LAWRIE WILLIAMS: Australian gold output falls in Q1. Peak gold with us?
China, the world’s No. 1 gold miner has been gradually reducing gold output for the past few years, primarily because of increasing environmental clampdowns, and now we hear that Australia, the world’s No. 2 producer has seen a sharp production fall in the first quarter of the current year. According to the latest release from Melbourne-based specialist gold consultancy, Surbiton Associates, the country’s March quarter gold output fell by around 10 tonnes compared with the record December quarter last year.
While some countries’ gold mining operations have been affected by coronavirus-related shutdowns, Australia, as one of the least-affected nations, has not seen its gold mines so affected. Surbiton’s Dr Sandra Close, however, puts the lower output down, perhaps somewhat counter-intuitively to non mining-savvy observers, to higher gold prices. As we have pointed out frequently in the past, higher gold prices can tend to lead to lower gold production, rather than the reverse.
“The reduction in output is no cause for alarm -- it is no great surprise that the March quarter 2020 gold production is down,” said Dr Close. “I think record Australian dollar gold prices were a significant contributing factor. Many operators are now taking advantage of the extraordinary rise in Australian dollar gold prices through 2019 and early 2020,” she commented in the Surbiton release. “The March quarter 2020 saw a sector-wide reduction in both grade treated and tonnes treated, compared with the previous quarter and also there was one less day in the period.” (Despite 2020 being a leap year, the still short February month meant that the March quarter contained one day less than the previous period.)
She went on to comment that at times of prolonged high gold prices, many operations reduce the head grade of the ore being treated where possible. This still yields good profits because of the higher prices but the amount of gold produced actually falls. It also extends the life of the mines and leaves less gold in the ground, which is positive, but of course does result in higher operating costs per ounce. “The Australian dollar gold price averaged A$1,831 per ounce for the March quarter 2019 and A$2,410 per ounce for the March quarter 2020, a rise of over 30%,” Dr Close noted additionally. “The U.S. dollar price has also risen over the same period but only by around 21% by comparison, as the Australian dollar price has had the added benefit of a lower exchange rate.”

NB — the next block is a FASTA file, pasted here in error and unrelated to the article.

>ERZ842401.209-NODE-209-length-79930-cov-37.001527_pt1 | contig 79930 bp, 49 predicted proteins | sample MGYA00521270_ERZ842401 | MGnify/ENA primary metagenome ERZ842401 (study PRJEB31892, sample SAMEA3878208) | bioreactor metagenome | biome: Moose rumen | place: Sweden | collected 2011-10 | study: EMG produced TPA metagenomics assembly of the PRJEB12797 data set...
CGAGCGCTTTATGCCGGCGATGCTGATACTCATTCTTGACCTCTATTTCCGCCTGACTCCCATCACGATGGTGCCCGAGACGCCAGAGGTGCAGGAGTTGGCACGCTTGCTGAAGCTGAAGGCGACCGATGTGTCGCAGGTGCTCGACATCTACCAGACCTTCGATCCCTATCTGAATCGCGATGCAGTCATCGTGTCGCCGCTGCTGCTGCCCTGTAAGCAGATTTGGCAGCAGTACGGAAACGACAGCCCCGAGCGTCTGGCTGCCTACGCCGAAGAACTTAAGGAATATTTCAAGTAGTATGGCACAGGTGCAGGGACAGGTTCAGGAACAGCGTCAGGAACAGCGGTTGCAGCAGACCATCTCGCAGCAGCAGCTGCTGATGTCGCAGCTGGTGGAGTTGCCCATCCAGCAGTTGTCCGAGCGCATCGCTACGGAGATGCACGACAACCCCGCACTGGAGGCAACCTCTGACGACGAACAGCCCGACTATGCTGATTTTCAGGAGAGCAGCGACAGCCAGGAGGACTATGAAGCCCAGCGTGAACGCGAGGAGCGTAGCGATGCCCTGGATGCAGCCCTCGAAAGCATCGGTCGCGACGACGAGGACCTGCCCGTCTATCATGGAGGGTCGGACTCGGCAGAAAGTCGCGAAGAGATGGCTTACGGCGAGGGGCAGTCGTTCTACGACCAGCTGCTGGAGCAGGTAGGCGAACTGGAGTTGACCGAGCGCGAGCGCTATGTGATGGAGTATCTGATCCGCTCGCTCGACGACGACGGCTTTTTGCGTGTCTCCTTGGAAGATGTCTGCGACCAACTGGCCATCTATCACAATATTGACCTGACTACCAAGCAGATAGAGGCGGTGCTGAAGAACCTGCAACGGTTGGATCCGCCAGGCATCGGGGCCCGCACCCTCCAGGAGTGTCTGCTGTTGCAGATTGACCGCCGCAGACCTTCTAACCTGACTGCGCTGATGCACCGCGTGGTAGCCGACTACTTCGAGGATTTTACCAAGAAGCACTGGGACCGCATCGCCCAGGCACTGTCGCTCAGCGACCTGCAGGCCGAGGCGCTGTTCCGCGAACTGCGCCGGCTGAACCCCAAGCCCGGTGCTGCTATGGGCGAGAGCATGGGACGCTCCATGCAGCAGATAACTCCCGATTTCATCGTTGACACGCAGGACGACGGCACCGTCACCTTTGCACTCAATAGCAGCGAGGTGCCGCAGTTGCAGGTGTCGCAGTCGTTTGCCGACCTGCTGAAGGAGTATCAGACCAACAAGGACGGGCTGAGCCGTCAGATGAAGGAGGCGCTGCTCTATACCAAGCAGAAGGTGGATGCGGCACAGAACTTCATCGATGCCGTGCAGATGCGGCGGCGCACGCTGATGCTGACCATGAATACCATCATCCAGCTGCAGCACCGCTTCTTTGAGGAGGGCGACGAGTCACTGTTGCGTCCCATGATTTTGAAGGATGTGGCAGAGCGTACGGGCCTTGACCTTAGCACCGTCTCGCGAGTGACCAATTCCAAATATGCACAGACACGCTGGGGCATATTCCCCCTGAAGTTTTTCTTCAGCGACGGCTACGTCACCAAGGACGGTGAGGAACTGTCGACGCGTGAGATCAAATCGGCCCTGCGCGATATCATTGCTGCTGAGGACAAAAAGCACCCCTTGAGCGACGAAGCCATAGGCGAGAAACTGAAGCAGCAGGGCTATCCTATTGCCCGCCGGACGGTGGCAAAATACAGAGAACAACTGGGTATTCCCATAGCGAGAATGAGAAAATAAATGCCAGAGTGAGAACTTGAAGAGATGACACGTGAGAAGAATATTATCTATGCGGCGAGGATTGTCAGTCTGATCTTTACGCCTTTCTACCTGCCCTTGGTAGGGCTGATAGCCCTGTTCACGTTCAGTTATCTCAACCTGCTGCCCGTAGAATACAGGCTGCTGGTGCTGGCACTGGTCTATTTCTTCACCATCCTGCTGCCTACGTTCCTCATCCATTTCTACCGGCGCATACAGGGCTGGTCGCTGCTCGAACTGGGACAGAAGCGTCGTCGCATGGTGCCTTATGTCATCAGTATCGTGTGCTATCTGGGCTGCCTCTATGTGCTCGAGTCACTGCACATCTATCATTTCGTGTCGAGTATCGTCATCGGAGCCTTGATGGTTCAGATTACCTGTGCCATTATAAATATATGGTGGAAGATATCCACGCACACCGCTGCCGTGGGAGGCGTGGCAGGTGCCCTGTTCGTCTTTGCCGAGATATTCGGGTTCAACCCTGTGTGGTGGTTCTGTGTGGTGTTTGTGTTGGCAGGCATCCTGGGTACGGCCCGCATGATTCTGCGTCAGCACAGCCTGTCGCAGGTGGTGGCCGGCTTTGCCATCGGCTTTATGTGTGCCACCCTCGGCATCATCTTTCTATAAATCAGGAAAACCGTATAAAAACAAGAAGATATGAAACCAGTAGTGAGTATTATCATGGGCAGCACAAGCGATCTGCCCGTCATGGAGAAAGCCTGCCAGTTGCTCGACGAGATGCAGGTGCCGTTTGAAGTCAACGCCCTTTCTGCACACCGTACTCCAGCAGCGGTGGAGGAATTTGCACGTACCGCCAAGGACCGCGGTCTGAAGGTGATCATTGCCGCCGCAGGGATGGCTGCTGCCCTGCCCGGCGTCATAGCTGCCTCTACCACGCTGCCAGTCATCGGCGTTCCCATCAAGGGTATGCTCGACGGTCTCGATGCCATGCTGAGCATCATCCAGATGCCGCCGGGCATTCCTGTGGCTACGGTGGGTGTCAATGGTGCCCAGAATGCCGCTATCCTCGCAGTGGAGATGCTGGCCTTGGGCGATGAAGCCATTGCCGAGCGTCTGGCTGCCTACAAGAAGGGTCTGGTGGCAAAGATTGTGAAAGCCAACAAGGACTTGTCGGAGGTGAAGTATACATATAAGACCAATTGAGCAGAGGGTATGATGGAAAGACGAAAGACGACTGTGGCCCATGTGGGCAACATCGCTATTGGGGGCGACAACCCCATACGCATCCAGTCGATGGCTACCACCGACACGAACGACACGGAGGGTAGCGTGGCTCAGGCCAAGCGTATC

While 10 tonnes of gold may not seem to be a hugely significant amount in terms of global gold output, if such a decline is seen in the remaining quarters, Australia’s annual gold production could fall from around 315 tonnes in 2019 to around 275 tonnes this year – a fall of over 12%. This would probably relegate Australia to third place, behind China and Russia amongst the world’s top gold mining nations.
Given the big rise in global gold prices – exacerbated as in Australia’s case by the strong U.S. dollar which means bigger rises in domestic currencies in which most mining costs are incurred – we could also see similar percentage production downturns in some other gold mining nations as mining companies seek to prolong mine lives by cutting head grades to the mill. Add in coronavirus-related production interruptions and we will likely see an overall global gold mining volume fall of a hundred tonnes or more this year after many years of annual gold production rises. But before readers get carried away by reduced gold supply implications on prices, it should also be recognised that global demand will also be adversely impacted by the coronavirus lockdowns – we are already seeing a big fall in Chinese gold demand for example. Indeed the demand shortfall implications will probably exceed those of any fall in new-mined supply. Higher gold prices also tend to see an increase in supply from scrap sources too.
But as a gold positive we are already seeing substantially increased investment demand. Gold is flooding into gold ETFs at an almost unprecedented rate, while bullion purchases appear to be picking up in the West as equities look to be increasingly vulnerable and economies have been/are being hit by government attempts to reduce the spread of the COVID-19 virus pandemic. There is an increasing realisation that the hoped-for V-shaped economic recovery is highly unlikely to occur and any return to anything like normal is many months, if not years, ahead still, so safe haven precious metals demand is likely to stay with us for some time to come.